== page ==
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Republicans vote to end NSA bulk phone metadata surveillance program

The Republican National Committee has passed a resolution pushing conservative lawmakers to put an end to the National Security Agency’s blanket surveillance of American citizens’ phone records.

The resolution also calls for an investigation of the NSA’s  metadata collection practices, which it labeled a “gross  infringement” of the rights of US citizens. Under Section  215 of the Patriot Act, the NSA has been authorized to collect  and store the records of nearly all domestic phone calls – the  phone numbers involved and duration of the calls, but not the  content of the conversations themselves.

Specifically, the RNC will push Republican lawmakers to pass  amendments to Section 215 stating that “blanket surveillance  of the Internet activity, phone records and correspondence —   electronic, physical, and otherwise — of any person residing in  the U.S. is prohibited by law and that violations can be reviewed  in adversarial proceedings before a public court.”

The resolution also adds that “the mass collection and  retention of personal data is in itself contrary to the right of  privacy protected by the Fourth Amendment of the United States  Constitution.”

While Republicans have generally been split on their reaction to  the NSA’s spying programs – libertarian-leaning lawmakers have  been more critical of the NSA than national security “hawks” –   Time reported that no RNC members spoke out against the new  resolution when it came up for a voice vote. It reportedly passed  with an “overwhelming majority.”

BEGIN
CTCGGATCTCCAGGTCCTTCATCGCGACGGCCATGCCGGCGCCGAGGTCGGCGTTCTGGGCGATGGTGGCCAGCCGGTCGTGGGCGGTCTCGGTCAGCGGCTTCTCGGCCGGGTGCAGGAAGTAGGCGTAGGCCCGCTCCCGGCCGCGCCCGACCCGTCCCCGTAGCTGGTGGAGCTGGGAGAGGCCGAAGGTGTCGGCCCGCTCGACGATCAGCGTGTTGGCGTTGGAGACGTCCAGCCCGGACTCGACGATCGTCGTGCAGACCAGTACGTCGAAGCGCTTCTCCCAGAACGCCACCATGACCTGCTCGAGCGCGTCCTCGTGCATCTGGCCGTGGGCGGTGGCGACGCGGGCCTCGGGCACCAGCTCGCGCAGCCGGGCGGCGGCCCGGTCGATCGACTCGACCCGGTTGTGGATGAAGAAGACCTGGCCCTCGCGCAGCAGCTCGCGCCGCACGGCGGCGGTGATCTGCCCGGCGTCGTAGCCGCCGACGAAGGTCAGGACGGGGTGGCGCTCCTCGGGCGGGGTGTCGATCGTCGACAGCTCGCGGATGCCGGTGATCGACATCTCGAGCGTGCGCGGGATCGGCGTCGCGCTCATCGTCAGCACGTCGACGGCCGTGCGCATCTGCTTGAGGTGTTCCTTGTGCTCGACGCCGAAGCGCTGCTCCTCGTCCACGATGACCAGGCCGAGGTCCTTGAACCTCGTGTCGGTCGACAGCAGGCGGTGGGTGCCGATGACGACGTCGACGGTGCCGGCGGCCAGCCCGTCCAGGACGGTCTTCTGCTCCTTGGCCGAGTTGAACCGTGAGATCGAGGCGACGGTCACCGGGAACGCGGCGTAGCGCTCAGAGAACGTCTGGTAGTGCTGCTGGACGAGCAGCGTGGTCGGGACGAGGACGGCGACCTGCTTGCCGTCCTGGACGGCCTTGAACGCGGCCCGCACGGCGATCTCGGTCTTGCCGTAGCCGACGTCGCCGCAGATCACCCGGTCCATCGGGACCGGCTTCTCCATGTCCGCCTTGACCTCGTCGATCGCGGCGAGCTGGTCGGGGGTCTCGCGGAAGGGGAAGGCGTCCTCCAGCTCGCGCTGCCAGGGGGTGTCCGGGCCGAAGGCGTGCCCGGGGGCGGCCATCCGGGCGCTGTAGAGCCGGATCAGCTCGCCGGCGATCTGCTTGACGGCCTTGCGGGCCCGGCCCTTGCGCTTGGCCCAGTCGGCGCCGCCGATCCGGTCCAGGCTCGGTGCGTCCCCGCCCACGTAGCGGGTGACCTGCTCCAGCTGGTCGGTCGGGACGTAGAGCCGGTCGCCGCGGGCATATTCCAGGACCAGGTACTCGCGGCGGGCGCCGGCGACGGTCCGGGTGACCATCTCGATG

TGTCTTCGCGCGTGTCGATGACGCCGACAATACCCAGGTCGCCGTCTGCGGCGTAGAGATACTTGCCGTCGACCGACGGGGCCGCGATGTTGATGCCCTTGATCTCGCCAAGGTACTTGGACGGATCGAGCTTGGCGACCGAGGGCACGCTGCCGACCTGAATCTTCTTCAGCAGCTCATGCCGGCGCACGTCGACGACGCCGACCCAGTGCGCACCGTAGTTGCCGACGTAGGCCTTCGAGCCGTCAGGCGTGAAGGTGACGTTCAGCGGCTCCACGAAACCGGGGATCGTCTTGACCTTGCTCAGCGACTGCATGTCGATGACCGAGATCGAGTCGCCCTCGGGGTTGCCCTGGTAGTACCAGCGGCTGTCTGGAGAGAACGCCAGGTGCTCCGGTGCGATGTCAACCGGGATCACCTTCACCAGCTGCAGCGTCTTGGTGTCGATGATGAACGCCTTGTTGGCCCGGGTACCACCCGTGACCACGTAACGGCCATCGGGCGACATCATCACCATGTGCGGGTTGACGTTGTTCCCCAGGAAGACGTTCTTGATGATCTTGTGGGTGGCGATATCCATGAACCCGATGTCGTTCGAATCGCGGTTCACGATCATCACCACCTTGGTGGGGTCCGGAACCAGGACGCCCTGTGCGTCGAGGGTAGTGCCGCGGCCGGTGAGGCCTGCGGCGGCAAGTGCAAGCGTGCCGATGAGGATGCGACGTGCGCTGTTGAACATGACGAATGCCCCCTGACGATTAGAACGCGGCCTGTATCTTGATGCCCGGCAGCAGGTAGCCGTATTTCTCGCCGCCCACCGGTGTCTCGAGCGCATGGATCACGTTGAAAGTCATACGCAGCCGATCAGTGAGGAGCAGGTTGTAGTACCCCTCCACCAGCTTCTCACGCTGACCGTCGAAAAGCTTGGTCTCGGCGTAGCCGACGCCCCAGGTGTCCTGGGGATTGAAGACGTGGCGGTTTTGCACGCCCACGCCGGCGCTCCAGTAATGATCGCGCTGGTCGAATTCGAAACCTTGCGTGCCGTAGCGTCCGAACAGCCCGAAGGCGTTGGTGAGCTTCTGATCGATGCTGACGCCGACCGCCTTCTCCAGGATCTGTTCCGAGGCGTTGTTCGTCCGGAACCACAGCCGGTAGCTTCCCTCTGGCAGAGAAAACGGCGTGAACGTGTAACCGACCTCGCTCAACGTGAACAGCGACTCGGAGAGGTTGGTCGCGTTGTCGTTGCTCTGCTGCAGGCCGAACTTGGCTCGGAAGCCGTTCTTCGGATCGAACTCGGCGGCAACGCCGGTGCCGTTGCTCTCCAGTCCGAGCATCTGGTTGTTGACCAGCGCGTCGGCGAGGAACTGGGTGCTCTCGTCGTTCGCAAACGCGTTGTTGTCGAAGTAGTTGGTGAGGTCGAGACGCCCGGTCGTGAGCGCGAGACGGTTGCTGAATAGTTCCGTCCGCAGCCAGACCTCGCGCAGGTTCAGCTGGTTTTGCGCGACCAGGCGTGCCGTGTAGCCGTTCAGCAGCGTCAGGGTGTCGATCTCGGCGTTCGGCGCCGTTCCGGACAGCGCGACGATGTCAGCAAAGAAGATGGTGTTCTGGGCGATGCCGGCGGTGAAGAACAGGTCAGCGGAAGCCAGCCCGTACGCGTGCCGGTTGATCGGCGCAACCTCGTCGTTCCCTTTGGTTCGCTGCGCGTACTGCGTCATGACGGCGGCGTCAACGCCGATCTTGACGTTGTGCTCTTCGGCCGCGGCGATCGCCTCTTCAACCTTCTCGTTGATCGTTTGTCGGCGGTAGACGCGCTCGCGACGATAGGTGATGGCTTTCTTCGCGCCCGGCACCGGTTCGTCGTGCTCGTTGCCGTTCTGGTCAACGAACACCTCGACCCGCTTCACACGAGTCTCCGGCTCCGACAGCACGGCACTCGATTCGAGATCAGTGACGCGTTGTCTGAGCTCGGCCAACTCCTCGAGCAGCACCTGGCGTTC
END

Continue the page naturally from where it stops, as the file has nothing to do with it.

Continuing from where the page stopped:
Exactly how lawmakers will receive this new resolution remains  unclear. Despite the apparent widespread support within the RNC  to reign in the NSA, the party’s Republican legislators are not  obligated to vote according to these suggestions.
Still, the move reflects growing unease concerning the NSA’s  practices within the conservative movement and will undoubtedly  be embraced by civil liberties advocates who have called for an  overhaul of the surveillance program ever since former NSA  contractor Edward Snowden began leaking details about the  agency’s behavior to the press.
Last week, President Barack Obama announced reforms of his own regarding the  surveillance efforts while simultaneously defending the program  as necessary. He stated that going forward, government officials  will need to obtain a court order to access the archive of data  collected by the NSA. Though Obama did not say who would be in  charge of overseeing the archive, he called on Congress,  intelligence officials, and Attorney General Eric Holder to take  the next steps.
“I believe we need a new approach,” Obama said. “I  am therefore ordering a transition that will end the Section 215  bulk metadata collection program as it currently exists, and  establishes a mechanism that preserves the capabilities we need  without the government holding this bulk metadata.”
While Obama’s proposals were welcomed, some civil liberties  groups – such as the American Civil Liberties Union and Human  Rights Watch – stated that he did not go far enough, offering  only “vague assurance” that the government would not  abuse its powers.


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